JRR Tolkien book Beren and Lúthien published after 100 years

About an immortal Elf falling in love with a mortal man

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The Independent Culture

J.R.R. Tolkien’s Middle Earth has become one of literary’s greatest fantasy worlds, and took decades of work to create. After a century of remaining relatively unseen by the public, one of the works that inspired the world of Lord of the Rings is being released.

Beren and Lúthien has gone on sale to mark the 10th anniversary of the last Middle Earth book, The Children of Húrin. Edited by the author’s son Christopher Tolkien, the story focusses on the two titular lovers, a mortal man and an immortal elf. Lúthien’s father will only allow his daughter to marry the man if he can steal something from Morgoth, the first Dark Lord, and master of Sauron.

One version of the story was included in The Silmarillion. The new publication features the original story along with an insightful narrative into how the story transformed written by Christopher.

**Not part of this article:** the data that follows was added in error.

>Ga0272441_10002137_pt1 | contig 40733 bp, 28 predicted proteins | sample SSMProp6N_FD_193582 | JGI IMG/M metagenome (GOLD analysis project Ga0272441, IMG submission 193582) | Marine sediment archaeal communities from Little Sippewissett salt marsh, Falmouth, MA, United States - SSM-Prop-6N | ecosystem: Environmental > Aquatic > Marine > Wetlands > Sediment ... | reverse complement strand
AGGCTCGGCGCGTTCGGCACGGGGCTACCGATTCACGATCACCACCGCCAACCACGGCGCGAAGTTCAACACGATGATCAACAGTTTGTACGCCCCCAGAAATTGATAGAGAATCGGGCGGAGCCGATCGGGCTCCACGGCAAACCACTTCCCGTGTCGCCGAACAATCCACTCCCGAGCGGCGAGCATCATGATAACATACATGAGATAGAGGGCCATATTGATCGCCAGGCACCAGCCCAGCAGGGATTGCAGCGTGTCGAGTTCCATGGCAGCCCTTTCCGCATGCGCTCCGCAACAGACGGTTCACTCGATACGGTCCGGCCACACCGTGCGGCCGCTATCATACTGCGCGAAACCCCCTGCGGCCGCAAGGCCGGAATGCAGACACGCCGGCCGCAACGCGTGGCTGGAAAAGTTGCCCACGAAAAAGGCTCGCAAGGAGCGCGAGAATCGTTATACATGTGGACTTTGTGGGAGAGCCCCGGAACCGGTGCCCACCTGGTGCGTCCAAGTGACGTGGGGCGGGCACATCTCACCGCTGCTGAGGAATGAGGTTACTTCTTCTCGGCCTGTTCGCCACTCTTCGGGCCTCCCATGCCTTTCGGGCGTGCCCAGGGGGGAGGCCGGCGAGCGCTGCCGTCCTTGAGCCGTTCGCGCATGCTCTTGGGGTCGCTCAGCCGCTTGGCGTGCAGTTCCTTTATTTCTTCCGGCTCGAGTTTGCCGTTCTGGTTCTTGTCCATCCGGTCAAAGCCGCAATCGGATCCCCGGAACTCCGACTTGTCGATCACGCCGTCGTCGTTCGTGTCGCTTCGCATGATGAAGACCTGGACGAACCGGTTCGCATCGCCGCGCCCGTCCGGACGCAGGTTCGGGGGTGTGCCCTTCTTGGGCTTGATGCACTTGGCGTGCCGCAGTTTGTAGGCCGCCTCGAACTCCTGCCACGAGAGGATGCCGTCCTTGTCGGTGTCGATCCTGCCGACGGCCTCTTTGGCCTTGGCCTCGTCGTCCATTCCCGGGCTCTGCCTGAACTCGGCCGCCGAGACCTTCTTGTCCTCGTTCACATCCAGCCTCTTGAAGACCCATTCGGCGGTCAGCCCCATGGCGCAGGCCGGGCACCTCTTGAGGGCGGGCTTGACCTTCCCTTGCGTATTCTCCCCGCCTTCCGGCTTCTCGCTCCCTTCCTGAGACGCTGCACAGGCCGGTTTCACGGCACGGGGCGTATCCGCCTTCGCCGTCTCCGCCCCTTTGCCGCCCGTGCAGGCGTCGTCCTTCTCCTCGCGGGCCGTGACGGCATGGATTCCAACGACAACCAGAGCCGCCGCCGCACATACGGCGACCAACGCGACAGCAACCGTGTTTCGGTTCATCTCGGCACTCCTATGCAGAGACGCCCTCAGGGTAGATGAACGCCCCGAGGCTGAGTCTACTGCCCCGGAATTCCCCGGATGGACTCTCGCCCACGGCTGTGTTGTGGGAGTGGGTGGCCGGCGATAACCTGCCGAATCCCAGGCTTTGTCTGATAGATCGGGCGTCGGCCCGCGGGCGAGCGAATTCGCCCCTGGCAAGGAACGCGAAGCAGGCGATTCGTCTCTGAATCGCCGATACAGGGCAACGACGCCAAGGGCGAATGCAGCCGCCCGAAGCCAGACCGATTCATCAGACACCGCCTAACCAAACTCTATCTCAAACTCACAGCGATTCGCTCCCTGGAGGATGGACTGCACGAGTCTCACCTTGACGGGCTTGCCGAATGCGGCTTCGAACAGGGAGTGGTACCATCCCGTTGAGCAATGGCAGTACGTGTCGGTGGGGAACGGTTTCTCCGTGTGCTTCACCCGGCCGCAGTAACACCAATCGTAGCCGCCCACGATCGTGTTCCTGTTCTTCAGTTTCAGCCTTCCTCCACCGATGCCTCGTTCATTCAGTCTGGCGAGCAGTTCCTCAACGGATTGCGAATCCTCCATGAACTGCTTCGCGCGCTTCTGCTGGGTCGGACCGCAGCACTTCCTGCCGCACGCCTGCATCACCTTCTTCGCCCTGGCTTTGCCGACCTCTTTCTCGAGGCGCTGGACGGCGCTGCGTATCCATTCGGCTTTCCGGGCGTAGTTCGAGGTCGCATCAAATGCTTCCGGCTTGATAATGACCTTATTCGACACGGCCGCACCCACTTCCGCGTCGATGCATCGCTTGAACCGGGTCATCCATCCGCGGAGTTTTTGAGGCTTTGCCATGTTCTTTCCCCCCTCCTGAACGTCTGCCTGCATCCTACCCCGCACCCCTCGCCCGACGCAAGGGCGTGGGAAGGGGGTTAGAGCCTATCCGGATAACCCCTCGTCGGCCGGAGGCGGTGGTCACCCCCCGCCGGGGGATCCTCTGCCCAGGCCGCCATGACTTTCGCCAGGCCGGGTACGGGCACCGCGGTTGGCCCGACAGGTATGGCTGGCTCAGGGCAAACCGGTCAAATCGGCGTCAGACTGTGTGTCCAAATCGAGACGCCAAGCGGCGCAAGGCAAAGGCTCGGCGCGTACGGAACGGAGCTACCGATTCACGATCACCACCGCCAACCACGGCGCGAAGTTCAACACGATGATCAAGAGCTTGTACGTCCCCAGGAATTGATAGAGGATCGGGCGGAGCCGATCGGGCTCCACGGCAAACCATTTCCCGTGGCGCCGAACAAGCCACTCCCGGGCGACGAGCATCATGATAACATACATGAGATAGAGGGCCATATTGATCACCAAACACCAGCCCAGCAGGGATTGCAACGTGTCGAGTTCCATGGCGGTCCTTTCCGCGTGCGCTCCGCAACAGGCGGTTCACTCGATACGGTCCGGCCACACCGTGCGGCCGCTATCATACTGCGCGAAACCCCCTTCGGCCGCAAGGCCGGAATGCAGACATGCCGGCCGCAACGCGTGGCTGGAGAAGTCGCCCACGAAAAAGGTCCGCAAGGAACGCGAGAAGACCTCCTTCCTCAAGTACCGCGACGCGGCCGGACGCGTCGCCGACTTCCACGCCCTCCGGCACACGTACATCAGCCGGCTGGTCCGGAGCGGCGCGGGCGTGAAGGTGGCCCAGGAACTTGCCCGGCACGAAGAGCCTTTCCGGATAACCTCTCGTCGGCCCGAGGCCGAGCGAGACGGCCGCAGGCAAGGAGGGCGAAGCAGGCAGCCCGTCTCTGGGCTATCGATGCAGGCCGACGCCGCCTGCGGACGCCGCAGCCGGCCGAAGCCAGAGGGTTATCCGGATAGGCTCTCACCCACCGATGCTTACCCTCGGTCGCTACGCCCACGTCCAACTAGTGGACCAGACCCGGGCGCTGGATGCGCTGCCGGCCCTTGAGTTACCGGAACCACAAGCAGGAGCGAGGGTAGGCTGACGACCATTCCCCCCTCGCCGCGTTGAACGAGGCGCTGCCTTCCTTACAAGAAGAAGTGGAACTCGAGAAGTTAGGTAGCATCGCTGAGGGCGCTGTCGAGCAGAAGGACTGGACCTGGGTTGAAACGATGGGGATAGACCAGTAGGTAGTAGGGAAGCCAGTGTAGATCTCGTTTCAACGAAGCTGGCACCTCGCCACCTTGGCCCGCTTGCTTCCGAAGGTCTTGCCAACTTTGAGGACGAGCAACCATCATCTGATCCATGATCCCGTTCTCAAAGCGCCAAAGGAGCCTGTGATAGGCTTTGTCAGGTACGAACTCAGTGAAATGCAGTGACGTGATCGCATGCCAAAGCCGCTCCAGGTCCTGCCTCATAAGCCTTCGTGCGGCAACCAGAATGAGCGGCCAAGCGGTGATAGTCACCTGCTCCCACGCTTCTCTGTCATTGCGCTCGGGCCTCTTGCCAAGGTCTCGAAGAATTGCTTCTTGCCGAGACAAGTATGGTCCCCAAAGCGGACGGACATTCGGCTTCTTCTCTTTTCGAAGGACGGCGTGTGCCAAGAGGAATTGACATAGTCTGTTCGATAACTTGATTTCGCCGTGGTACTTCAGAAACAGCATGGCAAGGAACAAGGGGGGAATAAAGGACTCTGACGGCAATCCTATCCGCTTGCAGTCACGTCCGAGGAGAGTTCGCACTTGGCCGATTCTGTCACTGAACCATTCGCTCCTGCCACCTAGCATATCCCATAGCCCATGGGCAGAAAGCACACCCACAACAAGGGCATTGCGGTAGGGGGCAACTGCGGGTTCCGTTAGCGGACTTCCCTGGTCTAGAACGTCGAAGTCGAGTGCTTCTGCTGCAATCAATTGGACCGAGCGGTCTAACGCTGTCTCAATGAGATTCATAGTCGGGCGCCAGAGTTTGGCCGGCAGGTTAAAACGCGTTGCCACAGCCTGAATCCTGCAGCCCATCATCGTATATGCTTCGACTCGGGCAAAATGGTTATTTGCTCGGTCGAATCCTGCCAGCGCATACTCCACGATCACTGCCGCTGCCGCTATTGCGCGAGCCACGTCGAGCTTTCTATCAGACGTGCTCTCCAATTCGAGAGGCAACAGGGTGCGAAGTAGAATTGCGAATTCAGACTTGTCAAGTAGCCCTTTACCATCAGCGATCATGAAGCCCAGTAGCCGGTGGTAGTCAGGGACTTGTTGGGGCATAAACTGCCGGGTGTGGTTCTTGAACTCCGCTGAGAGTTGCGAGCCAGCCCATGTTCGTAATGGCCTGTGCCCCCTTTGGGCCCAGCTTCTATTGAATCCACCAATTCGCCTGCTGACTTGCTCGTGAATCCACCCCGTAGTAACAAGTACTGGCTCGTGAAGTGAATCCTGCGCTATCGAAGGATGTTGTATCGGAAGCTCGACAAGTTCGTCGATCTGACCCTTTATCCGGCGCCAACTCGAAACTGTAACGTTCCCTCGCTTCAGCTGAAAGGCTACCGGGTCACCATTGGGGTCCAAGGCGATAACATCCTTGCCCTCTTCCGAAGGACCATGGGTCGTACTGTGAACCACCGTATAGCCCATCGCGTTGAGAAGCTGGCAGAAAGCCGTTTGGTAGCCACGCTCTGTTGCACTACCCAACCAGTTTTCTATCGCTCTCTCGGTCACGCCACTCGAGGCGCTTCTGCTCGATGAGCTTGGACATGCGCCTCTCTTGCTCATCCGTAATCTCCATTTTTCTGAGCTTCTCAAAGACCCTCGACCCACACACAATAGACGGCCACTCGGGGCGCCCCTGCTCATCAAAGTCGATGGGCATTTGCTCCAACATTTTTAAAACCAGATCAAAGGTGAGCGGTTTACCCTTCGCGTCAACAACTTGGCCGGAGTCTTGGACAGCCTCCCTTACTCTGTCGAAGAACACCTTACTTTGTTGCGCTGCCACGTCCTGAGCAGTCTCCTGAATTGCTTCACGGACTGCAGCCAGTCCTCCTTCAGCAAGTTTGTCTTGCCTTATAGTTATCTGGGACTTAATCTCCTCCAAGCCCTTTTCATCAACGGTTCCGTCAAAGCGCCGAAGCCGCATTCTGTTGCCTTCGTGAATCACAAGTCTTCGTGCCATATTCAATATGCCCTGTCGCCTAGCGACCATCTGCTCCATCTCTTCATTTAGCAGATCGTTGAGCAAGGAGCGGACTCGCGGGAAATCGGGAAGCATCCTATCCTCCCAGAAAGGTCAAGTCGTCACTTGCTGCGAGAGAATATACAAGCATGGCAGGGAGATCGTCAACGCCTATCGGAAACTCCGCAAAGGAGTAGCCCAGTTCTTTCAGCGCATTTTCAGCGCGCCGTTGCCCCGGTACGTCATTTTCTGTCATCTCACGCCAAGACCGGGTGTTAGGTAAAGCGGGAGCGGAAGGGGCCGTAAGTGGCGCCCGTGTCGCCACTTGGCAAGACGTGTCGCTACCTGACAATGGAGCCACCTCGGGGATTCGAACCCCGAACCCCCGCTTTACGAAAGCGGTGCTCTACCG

Speaking to the BBC, John Garth — a Tolkien specialist — recalled how the author’s experience during World War One affected his work. 

 "When he came back from the trenches, with trench fever, he spent the winter [of 1916-1917] convalescing,” he said. “He'd lost two of his dearest friends on the Somme and you can imagine he must have been inside as much of a wreck as he was physically.”

On a walk in East Yorkshire in 1917, Tolkien’s wife Edith apparently danced in a glade filled with white flowers, influencing a key scene in Beren and Lúthien. Garth added: ”Mr. Tolkien felt the kind of joy he must have felt at times he would never feel again.”

That year, Tolkien first wrote about the lovers in The Lay of Leithian, revising the story multiple times. The publication of the original story marks almost 100 years since Tolkien saw Edith dancing in those flows. Also of note, Tolkien’s gravestone in Oxford has the name Beren carved into it, while his wife’s stone has the name Lúthien.